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“Who was here the last time we played the Duchess? And the time before that? And the time before that? WELL YOU’RE LIARS, there was no time before the time before that. Can we get some security to deal with all the liars”. Spector’s Fred MacPherson is known as a divisive character, and when this is how you greet an audience it’s not hard to see why. Over a year on from Spector’s debut Enjoy It While It Lasts, he very much remains the unashamedly enthusiastic, sarcastic, self-deprecating yet utterly confident frontman I first discovered larking about in a white suit on Jools Holland. The polished aesthetic of the band is affected slightly by his now dishevelled long hair and the mug of tea he carries onstage but that is more than made up for by guitarist Jed Cullen looking like someone from Miami Vice (the 80s version that is) and bassist Tom Shickle spending the show prowling up and down the stage like the catwalk model he once was.

As a live act, Spector attempt to encapsulate the sort of hooks and lift-off choruses that made The Killers a really likable band for almost an album and a half. In truth, they do this extremely well. Handclap breakdowns and infectious vocal harmonies are ever-present and mean songs like opener ‘What You Wanted’, ‘Twenty Nothing’ and the huge ‘Chevy Thunder’ are highlights of a frenetic set. MacPherson himself made his intention of transporting the crowd twenty-four hours into the future clear before launching into ‘Friday Night, Don’t Ever Let It End’. However, this sort of Friday-feeling does occasionally wear thin. The more euphoric moments are lessened by the fact they are played alongside songs all struggling for the same anthemic status but not quite hitting the mark.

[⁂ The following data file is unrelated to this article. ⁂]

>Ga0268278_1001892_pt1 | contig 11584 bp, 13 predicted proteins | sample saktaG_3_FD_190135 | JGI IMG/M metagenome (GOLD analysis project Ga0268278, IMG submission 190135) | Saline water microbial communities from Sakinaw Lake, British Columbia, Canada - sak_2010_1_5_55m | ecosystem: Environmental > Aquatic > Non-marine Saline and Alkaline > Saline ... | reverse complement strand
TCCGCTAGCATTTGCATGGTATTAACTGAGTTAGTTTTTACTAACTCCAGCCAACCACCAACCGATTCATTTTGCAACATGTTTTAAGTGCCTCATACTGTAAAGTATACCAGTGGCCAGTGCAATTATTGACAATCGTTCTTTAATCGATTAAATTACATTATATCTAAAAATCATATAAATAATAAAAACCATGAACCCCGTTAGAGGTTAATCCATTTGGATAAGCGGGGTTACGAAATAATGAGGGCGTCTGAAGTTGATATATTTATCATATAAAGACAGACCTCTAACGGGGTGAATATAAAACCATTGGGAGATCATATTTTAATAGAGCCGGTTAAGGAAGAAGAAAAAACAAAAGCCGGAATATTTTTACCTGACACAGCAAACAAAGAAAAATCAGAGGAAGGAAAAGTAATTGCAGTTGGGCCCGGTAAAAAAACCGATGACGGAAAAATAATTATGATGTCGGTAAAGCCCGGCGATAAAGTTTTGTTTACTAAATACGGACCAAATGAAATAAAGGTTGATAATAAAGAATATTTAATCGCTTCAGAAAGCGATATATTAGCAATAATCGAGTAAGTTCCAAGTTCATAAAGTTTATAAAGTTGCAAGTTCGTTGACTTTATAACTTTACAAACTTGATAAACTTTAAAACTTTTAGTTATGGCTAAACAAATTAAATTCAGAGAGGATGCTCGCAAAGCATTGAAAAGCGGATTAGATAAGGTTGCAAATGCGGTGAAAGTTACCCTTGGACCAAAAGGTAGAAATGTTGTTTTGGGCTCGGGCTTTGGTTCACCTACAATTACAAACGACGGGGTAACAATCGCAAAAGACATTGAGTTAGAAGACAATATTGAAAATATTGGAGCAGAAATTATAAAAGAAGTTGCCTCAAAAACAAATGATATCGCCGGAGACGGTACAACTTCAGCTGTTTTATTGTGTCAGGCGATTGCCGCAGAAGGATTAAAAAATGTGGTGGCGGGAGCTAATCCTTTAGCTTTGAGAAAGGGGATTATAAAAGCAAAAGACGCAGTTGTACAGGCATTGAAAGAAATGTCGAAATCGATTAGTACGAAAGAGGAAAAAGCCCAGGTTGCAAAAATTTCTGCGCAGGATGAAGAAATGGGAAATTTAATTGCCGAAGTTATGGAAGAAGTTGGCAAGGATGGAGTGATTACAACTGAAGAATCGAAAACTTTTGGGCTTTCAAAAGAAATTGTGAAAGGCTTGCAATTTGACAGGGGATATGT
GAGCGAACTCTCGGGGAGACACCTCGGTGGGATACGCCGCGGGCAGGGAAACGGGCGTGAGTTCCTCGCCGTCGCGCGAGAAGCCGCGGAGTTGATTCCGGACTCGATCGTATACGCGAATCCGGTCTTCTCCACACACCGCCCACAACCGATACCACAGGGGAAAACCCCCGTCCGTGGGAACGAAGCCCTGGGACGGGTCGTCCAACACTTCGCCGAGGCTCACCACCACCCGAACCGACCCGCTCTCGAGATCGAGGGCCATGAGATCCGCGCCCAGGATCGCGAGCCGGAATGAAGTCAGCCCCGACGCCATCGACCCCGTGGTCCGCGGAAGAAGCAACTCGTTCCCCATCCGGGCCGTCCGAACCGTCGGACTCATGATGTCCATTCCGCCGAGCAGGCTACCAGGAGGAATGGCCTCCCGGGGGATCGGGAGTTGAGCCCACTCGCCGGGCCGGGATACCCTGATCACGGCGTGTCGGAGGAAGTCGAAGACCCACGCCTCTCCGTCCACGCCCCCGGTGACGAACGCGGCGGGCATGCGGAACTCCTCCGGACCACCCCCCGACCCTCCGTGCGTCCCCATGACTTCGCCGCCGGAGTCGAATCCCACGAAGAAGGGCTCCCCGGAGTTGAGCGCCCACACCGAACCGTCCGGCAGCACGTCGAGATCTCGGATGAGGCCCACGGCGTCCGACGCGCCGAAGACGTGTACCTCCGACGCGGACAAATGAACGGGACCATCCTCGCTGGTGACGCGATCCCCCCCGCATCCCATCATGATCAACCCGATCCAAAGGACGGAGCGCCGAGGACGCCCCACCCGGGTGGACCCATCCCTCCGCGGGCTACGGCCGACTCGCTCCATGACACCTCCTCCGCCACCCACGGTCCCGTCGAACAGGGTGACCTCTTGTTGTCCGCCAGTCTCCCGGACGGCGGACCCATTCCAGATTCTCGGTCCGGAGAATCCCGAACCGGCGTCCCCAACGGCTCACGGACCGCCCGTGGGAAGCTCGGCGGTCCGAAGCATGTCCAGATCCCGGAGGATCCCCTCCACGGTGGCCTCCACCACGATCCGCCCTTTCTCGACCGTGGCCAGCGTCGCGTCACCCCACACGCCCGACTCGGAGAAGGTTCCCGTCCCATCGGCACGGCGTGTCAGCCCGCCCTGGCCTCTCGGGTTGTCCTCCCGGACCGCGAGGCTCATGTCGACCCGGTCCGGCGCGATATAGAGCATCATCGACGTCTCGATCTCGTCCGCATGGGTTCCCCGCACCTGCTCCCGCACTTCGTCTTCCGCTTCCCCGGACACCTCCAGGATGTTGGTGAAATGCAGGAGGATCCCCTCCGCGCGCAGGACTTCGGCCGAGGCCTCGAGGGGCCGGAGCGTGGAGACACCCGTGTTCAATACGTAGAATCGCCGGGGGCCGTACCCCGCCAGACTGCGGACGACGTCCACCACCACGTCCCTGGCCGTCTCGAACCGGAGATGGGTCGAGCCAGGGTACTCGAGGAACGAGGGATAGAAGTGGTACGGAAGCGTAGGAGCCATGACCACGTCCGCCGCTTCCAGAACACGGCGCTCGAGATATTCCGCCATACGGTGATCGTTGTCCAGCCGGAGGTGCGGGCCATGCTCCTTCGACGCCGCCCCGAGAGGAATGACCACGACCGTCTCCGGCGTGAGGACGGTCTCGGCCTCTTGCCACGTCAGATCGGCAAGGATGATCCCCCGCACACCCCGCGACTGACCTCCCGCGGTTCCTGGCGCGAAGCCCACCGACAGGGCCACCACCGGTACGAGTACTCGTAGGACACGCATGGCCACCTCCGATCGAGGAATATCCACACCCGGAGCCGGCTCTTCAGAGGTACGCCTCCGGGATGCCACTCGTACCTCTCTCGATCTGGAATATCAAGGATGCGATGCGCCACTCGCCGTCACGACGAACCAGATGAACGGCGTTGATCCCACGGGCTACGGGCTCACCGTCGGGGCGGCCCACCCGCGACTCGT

When things are slowed down, Spector show how capable they really are. ‘Grey Shirt & Tie’ and closer ‘Never Fade Away’ are subtler, more refined and provide a far better showcase for MacPherson’s often overlooked lyrics that, when given room to breathe, sparkle rather than sink into crowded arrangements. New track ‘Decade of Decay’ sounds instantly refreshing, revealing a darker, moodier side of Spector caught somewhere between the Horrors and New Order. The overall performance bodes well for the second album that should see the band avoid fulfilling the prophecy of their debut title ‘Enjoy It While It Lasts’.

Spector play with a refreshing, unpretentious, genuine enjoyment of the music they make. They believe they’re the real deal and fortunately, MacPherson’s own charisma and magnetism (he was particularly delighted to receive a hand-crafted badge with his face on from a member of the audience) means you’re inclined to believe them. He puts on a very entertaining show – whether you like him or not.

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